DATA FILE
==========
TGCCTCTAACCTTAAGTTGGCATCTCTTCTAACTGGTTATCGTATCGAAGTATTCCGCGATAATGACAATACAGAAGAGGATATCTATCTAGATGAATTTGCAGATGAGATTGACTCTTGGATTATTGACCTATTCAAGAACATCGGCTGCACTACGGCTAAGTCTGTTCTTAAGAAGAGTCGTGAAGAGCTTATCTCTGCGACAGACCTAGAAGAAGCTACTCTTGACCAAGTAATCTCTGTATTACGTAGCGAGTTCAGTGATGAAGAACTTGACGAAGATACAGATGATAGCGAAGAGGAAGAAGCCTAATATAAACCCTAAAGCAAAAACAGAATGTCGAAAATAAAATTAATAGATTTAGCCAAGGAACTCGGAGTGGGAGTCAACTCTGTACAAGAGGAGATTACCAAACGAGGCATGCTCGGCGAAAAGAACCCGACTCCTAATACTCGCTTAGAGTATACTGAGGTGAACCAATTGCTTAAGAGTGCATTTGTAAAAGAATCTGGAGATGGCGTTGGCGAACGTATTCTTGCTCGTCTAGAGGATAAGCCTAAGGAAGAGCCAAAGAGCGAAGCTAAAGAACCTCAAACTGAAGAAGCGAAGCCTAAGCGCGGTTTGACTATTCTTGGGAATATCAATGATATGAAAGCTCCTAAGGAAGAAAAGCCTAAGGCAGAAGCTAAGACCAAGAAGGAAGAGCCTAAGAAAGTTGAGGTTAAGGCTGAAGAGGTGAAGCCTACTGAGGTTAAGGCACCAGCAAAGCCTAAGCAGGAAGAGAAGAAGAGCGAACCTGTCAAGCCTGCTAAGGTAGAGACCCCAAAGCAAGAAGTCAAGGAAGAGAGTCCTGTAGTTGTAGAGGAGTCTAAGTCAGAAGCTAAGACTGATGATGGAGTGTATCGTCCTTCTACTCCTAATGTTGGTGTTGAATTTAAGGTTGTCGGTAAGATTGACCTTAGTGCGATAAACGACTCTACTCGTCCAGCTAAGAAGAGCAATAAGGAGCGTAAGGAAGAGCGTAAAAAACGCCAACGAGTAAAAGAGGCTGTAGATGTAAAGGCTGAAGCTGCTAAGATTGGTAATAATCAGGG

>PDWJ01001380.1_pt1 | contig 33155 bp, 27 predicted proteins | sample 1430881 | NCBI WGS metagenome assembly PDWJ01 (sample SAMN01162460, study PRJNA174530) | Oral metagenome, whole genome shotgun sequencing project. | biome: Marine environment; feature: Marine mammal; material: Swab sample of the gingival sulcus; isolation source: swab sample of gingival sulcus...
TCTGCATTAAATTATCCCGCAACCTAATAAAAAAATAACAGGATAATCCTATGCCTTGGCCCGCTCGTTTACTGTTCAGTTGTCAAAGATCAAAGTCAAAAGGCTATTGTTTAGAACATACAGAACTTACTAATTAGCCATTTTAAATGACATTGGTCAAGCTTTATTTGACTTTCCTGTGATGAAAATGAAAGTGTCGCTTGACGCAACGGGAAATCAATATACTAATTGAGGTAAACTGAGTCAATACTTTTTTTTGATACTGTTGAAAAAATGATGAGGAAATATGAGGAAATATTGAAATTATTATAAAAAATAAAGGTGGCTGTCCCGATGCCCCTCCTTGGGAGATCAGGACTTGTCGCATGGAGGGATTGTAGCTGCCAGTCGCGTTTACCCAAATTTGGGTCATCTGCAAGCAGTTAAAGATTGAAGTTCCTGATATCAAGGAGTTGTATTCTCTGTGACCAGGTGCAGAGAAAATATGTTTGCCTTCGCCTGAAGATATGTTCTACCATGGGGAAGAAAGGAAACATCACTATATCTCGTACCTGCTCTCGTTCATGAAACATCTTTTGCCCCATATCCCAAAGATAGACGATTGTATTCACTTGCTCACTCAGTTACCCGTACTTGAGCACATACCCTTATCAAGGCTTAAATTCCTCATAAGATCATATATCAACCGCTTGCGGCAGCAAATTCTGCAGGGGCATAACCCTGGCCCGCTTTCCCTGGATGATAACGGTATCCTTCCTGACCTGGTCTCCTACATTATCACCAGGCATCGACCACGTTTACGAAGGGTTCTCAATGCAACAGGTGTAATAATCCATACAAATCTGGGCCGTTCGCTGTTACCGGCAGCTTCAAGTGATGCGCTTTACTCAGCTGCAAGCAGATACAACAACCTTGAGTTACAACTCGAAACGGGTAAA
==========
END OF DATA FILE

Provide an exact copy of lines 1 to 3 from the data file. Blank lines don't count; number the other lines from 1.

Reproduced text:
TGCCTCTAACCTTAAGTTGGCATCTCTTCTAACTGGTTATCGTATCGAAGTATTCCGCGATAATGACAATACAGAAGAGGATATCTATCTAGATGAATTTGCAGATGAGATTGACTCTTGGATTATTGACCTATTCAAGAACATCGGCTGCACTACGGCTAAGTCTGTTCTTAAGAAGAGTCGTGAAGAGCTTATCTCTGCGACAGACCTAGAAGAAGCTACTCTTGACCAAGTAATCTCTGTATTACGTAGCGAGTTCAGTGATGAAGAACTTGACGAAGATACAGATGATAGCGAAGAGGAAGAAGCCTAATATAAACCCTAAAGCAAAAACAGAATGTCGAAAATAAAATTAATAGATTTAGCCAAGGAACTCGGAGTGGGAGTCAACTCTGTACAAGAGGAGATTACCAAACGAGGCATGCTCGGCGAAAAGAACCCGACTCCTAATACTCGCTTAGAGTATACTGAGGTGAACCAATTGCTTAAGAGTGCATTTGTAAAAGAATCTGGAGATGGCGTTGGCGAACGTATTCTTGCTCGTCTAGAGGATAAGCCTAAGGAAGAGCCAAAGAGCGAAGCTAAAGAACCTCAAACTGAAGAAGCGAAGCCTAAGCGCGGTTTGACTATTCTTGGGAATATCAATGATATGAAAGCTCCTAAGGAAGAAAAGCCTAAGGCAGAAGCTAAGACCAAGAAGGAAGAGCCTAAGAAAGTTGAGGTTAAGGCTGAAGAGGTGAAGCCTACTGAGGTTAAGGCACCAGCAAAGCCTAAGCAGGAAGAGAAGAAGAGCGAACCTGTCAAGCCTGCTAAGGTAGAGACCCCAAAGCAAGAAGTCAAGGAAGAGAGTCCTGTAGTTGTAGAGGAGTCTAAGTCAGAAGCTAAGACTGATGATGGAGTGTATCGTCCTTCTACTCCTAATGTTGGTGTTGAATTTAAGGTTGTCGGTAAGATTGACCTTAGTGCGATAAACGACTCTACTCGTCCAGCTAAGAAGAGCAATAAGGAGCGTAAGGAAGAGCGTAAAAAACGCCAACGAGTAAAAGAGGCTGTAGATGTAAAGGCTGAAGCTGCTAAGATTGGTAATAATCAGGG

>PDWJ01001380.1_pt1 | contig 33155 bp, 27 predicted proteins | sample 1430881 | NCBI WGS metagenome assembly PDWJ01 (sample SAMN01162460, study PRJNA174530) | Oral metagenome, whole genome shotgun sequencing project. | biome: Marine environment; feature: Marine mammal; material: Swab sample of the gingival sulcus; isolation source: swab sample of gingival sulcus...
TCTGCATTAAATTATCCCGCAACCTAATAAAAAAATAACAGGATAATCCTATGCCTTGGCCCGCTCGTTTACTGTTCAGTTGTCAAAGATCAAAGTCAAAAGGCTATTGTTTAGAACATACAGAACTTACTAATTAGCCATTTTAAATGACATTGGTCAAGCTTTATTTGACTTTCCTGTGATGAAAATGAAAGTGTCGCTTGACGCAACGGGAAATCAATATACTAATTGAGGTAAACTGAGTCAATACTTTTTTTTGATACTGTTGAAAAAATGATGAGGAAATATGAGGAAATATTGAAATTATTATAAAAAATAAAGGTGGCTGTCCCGATGCCCCTCCTTGGGAGATCAGGACTTGTCGCATGGAGGGATTGTAGCTGCCAGTCGCGTTTACCCAAATTTGGGTCATCTGCAAGCAGTTAAAGATTGAAGTTCCTGATATCAAGGAGTTGTATTCTCTGTGACCAGGTGCAGAGAAAATATGTTTGCCTTCGCCTGAAGATATGTTCTACCATGGGGAAGAAAGGAAACATCACTATATCTCGTACCTGCTCTCGTTCATGAAACATCTTTTGCCCCATATCCCAAAGATAGACGATTGTATTCACTTGCTCACTCAGTTACCCGTACTTGAGCACATACCCTTATCAAGGCTTAAATTCCTCATAAGATCATATATCAACCGCTTGCGGCAGCAAATTCTGCAGGGGCATAACCCTGGCCCGCTTTCCCTGGATGATAACGGTATCCTTCCTGACCTGGTCTCCTACATTATCACCAGGCATCGACCACGTTTACGAAGGGTTCTCAATGCAACAGGTGTAATAATCCATACAAATCTGGGCCGTTCGCTGTTACCGGCAGCTTCAAGTGATGCGCTTTACTCAGCTGCAAGCAGATACAACAACCTTGAGTTACAACTCGAAACGGGTAAA